• For example, for your battery state, you could say is greater than 90% battery or is equal/lower than 10% battery)
  5. Select the trigger point, whether that be greater than or less than the value in the percentile
  6. [Optional] Select next and fill out the email address or email list for who you want the alarm to go to and name the alarm state

Once you’ve completed these steps, your alarms are visible in the Fleet Hub alarms screen in the dashboard (as shown in Figure 8) as well as via email.

Clean Up

To avoid incurring future charges, delete all resources that you have created.

The SSO portal Fleet Hub application can be deleted by first navigating to Fleet Hub in the AWS IoT console and then selecting applications. Select your application and choose delete.

Fleet indexing can be turned off by navigating to the AWS IoT Core console, selecting Settings, then navigating to Manage fleet Indexing and then Thing indexing and group indexing.


With Fleet Hub for AWS IoT Device Management, you can quickly and easily build no-code, standalone web applications to monitor the health of your device fleets, such as for our use case of a fleet of battery-operated trackers used to monitor the elderly. Once Fleet Hub is set up, it can be used to manage common fleet-wide tasks such as restarting devices, updating firmware, rotating expired certificates, and investigating and remediating operational and security issues. This helps make it easier and faster for customers to manage their connected device fleets, freeing up valuable time and ensuring they can provide a reliable, secure, and high-quality end user experience.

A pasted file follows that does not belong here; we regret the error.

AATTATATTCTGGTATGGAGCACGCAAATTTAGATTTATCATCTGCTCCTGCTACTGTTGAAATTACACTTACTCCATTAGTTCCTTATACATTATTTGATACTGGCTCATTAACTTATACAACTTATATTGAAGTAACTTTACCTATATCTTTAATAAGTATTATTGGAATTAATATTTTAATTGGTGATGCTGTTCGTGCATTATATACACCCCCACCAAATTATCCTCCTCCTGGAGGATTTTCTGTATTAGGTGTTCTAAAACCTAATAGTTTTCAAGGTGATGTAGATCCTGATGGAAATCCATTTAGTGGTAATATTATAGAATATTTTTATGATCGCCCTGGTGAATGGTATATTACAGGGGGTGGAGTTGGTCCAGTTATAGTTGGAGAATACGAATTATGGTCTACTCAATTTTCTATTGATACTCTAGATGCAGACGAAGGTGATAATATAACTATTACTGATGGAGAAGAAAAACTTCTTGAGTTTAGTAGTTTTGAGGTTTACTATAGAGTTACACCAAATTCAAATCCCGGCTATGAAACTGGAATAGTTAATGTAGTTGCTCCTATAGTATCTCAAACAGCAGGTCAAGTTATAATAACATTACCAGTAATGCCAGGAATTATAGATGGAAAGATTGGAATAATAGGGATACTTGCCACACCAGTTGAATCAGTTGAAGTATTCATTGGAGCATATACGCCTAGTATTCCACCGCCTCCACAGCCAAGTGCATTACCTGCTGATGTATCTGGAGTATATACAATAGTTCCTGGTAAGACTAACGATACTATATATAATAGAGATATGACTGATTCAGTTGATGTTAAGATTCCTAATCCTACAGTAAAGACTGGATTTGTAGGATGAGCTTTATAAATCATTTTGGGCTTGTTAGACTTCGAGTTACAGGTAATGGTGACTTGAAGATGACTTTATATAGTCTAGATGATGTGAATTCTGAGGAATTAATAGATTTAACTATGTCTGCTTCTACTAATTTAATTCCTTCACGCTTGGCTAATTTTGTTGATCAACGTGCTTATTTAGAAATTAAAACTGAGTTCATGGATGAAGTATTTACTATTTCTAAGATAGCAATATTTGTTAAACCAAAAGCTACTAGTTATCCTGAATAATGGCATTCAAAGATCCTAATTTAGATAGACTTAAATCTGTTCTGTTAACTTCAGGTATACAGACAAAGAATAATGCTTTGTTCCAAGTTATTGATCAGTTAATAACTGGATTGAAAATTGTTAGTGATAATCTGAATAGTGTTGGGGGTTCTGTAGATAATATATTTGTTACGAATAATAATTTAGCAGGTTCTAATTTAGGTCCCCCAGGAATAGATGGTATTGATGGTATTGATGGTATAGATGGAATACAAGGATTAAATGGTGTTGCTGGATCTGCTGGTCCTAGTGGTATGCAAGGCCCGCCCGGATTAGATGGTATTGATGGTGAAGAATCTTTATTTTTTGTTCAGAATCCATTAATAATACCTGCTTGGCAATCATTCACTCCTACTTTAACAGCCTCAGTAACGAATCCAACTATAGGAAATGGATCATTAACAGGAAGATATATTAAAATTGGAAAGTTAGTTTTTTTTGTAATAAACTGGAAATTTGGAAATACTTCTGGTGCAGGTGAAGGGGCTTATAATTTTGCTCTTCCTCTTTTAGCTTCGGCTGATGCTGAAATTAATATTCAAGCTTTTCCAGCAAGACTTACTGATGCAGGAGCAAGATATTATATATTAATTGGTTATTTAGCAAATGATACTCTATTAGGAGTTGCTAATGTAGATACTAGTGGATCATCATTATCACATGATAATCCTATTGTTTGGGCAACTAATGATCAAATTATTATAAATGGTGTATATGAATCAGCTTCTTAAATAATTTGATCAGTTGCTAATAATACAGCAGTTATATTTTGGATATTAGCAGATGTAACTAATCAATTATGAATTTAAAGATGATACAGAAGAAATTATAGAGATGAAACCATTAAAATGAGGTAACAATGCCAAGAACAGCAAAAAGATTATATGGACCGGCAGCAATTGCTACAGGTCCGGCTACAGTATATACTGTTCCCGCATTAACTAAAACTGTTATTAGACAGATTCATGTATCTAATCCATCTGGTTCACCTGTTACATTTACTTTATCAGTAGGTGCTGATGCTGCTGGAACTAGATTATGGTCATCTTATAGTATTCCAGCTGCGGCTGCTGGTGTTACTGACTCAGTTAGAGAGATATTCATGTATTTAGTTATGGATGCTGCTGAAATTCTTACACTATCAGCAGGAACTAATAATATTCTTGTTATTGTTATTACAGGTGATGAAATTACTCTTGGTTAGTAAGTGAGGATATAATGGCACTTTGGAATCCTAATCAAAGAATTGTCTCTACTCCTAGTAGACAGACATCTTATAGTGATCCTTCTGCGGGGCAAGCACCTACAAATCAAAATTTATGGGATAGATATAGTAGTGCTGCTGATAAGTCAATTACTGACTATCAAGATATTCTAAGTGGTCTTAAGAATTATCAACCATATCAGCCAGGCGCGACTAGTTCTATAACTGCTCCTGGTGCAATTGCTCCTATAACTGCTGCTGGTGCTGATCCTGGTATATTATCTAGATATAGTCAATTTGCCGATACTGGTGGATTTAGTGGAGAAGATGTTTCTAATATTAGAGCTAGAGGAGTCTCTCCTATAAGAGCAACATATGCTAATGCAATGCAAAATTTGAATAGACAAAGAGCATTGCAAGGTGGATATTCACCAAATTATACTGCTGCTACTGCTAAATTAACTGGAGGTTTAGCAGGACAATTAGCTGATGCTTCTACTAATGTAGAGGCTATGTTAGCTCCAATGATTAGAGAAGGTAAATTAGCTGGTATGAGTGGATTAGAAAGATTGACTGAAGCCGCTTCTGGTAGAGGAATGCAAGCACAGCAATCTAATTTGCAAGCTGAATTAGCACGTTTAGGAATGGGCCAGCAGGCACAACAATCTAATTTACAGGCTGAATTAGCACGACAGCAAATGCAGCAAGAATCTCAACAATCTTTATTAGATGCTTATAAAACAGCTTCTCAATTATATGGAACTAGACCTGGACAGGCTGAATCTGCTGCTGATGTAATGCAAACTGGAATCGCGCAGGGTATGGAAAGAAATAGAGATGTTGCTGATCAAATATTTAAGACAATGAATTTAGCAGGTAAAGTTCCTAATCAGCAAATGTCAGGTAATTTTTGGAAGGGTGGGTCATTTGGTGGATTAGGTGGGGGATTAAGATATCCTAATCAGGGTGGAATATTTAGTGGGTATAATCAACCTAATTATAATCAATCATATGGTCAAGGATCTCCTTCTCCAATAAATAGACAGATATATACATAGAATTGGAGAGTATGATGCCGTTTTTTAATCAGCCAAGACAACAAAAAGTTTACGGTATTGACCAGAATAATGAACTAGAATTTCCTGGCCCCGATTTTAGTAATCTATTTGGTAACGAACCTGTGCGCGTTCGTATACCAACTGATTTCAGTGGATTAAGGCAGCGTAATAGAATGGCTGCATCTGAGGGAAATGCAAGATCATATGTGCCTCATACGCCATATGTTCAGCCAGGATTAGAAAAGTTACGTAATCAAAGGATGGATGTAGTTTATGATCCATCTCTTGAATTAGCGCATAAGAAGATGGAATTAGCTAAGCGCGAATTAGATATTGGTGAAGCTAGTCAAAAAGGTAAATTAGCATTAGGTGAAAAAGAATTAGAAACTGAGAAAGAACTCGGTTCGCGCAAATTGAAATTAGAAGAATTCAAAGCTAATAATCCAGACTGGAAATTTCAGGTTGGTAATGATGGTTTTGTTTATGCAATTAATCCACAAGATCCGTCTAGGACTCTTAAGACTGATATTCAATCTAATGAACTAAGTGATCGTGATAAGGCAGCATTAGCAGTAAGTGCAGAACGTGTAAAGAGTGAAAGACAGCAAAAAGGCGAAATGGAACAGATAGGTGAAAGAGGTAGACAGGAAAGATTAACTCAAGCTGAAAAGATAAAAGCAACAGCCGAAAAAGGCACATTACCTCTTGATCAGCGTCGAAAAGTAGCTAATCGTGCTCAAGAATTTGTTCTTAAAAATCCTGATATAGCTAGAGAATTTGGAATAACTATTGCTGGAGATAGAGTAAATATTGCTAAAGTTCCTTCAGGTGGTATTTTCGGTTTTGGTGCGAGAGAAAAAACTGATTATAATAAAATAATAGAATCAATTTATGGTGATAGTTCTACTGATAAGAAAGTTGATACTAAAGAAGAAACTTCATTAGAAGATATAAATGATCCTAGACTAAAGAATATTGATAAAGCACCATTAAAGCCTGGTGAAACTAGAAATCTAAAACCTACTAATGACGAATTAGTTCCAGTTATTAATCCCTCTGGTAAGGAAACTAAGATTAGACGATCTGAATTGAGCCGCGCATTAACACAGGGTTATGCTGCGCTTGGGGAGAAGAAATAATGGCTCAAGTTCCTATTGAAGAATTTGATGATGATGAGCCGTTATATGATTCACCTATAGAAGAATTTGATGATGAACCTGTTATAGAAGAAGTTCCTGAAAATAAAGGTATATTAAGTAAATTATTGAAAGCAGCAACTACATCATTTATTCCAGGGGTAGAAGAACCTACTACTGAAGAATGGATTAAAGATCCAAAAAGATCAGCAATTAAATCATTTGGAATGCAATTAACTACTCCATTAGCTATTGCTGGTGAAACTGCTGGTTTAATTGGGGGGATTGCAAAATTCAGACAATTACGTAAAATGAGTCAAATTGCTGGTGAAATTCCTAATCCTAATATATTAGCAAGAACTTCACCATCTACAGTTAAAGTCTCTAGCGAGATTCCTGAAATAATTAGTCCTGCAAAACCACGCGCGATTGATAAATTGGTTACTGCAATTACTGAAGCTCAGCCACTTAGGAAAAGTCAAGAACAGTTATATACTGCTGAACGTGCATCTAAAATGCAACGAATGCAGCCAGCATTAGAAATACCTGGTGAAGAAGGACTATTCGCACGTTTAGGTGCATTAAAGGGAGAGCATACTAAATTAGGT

This feature is now generally available in Fleet Hub is now generally available in US East (N. Virginia), US East (Ohio), US West (Oregon), Asia Pacific (Seoul), Asia Pacific (Singapore), Asia Pacific (Sydney), Asia Pacific (Tokyo), Canada (Central), Europe (Frankfurt), Europe (Ireland), and Europe (London). Note, you will be able to access devices in any AWS Region by enabling Fleet Indexing for that Region. To learn how you can easily deploy a Fleet Hub application to monitor and interact with your device fleets, read the Fleet Hub documentation. To learn more, visit the AWS IoT Device Management website.

About the author

Andrew Delamare is a Senior Specialist Solution Architect for AWS IoT, based in London. Andrew works with many companies in different sectors, looking to leverage data from their physical assets to gain better insights in their operations and make it measurable.